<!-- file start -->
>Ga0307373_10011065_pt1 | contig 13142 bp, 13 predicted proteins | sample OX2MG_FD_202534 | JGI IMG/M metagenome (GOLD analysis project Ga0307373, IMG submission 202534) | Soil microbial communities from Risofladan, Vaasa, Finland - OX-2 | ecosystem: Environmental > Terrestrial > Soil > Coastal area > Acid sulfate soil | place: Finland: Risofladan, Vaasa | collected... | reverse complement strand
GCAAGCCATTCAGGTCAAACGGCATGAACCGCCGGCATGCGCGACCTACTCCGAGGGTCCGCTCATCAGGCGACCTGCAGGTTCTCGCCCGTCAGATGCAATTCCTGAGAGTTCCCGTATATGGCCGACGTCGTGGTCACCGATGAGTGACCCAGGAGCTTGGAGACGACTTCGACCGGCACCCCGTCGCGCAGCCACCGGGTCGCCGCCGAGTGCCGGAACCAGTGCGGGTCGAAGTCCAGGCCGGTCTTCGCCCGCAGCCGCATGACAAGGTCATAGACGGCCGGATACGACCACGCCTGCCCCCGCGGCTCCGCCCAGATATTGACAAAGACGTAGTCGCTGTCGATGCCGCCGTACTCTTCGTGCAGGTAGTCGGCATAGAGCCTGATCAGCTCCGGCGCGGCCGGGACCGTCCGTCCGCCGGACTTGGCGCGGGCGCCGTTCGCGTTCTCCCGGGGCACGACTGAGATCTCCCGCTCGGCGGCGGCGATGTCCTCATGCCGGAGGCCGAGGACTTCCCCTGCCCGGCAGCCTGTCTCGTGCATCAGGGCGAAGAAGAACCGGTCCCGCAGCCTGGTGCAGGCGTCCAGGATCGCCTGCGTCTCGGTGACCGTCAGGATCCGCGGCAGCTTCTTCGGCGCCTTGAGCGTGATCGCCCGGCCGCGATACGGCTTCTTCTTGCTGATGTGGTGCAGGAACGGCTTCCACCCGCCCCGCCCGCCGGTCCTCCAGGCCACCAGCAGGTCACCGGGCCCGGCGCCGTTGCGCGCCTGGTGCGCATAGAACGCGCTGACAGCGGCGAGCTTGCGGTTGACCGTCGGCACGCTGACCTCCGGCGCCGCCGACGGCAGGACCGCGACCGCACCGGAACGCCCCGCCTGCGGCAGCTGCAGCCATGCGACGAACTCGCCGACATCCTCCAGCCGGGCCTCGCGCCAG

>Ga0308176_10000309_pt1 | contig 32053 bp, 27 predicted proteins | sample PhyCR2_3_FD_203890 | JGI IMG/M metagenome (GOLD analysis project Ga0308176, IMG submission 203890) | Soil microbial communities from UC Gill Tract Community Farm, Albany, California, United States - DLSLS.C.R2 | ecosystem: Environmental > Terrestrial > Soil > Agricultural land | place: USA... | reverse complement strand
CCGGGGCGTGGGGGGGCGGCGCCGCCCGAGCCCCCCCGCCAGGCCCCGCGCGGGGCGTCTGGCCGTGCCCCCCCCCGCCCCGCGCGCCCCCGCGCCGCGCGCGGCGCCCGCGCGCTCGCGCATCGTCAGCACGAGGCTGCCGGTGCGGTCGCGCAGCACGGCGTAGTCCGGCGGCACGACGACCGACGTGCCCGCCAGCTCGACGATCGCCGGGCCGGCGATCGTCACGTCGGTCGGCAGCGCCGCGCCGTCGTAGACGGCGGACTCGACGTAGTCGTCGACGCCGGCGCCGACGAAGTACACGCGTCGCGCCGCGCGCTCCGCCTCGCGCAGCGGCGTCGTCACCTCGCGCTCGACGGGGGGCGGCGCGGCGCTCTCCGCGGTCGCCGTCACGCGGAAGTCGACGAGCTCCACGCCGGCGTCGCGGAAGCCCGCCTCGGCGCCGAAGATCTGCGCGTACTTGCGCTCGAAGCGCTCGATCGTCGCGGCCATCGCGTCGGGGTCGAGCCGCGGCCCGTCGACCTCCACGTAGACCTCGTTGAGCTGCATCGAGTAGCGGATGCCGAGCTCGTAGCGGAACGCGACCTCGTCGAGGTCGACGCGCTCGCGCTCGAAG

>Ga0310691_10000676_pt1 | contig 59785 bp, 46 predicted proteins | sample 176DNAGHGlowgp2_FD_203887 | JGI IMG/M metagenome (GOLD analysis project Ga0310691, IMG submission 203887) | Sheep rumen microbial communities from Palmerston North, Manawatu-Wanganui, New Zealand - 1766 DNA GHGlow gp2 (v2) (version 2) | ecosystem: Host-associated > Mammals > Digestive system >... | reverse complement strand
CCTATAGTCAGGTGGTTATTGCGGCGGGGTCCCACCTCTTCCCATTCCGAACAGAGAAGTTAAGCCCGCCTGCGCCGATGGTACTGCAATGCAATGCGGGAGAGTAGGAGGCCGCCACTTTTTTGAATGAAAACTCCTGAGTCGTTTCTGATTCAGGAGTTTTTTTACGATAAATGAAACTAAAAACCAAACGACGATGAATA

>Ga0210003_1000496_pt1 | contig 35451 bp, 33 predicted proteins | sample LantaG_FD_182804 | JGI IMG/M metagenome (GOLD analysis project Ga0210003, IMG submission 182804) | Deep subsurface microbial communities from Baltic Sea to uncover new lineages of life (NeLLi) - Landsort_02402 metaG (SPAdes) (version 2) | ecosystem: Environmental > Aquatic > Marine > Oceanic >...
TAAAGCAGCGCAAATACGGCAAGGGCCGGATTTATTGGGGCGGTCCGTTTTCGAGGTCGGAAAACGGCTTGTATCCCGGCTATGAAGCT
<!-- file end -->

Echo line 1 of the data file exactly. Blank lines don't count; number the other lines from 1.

>Ga0307373_10011065_pt1 | contig 13142 bp, 13 predicted proteins | sample OX2MG_FD_202534 | JGI IMG/M metagenome (GOLD analysis project Ga0307373, IMG submission 202534) | Soil microbial communities from Risofladan, Vaasa, Finland - OX-2 | ecosystem: Environmental > Terrestrial > Soil > Coastal area > Acid sulfate soil | place: Finland: Risofladan, Vaasa | collected... | reverse complement strand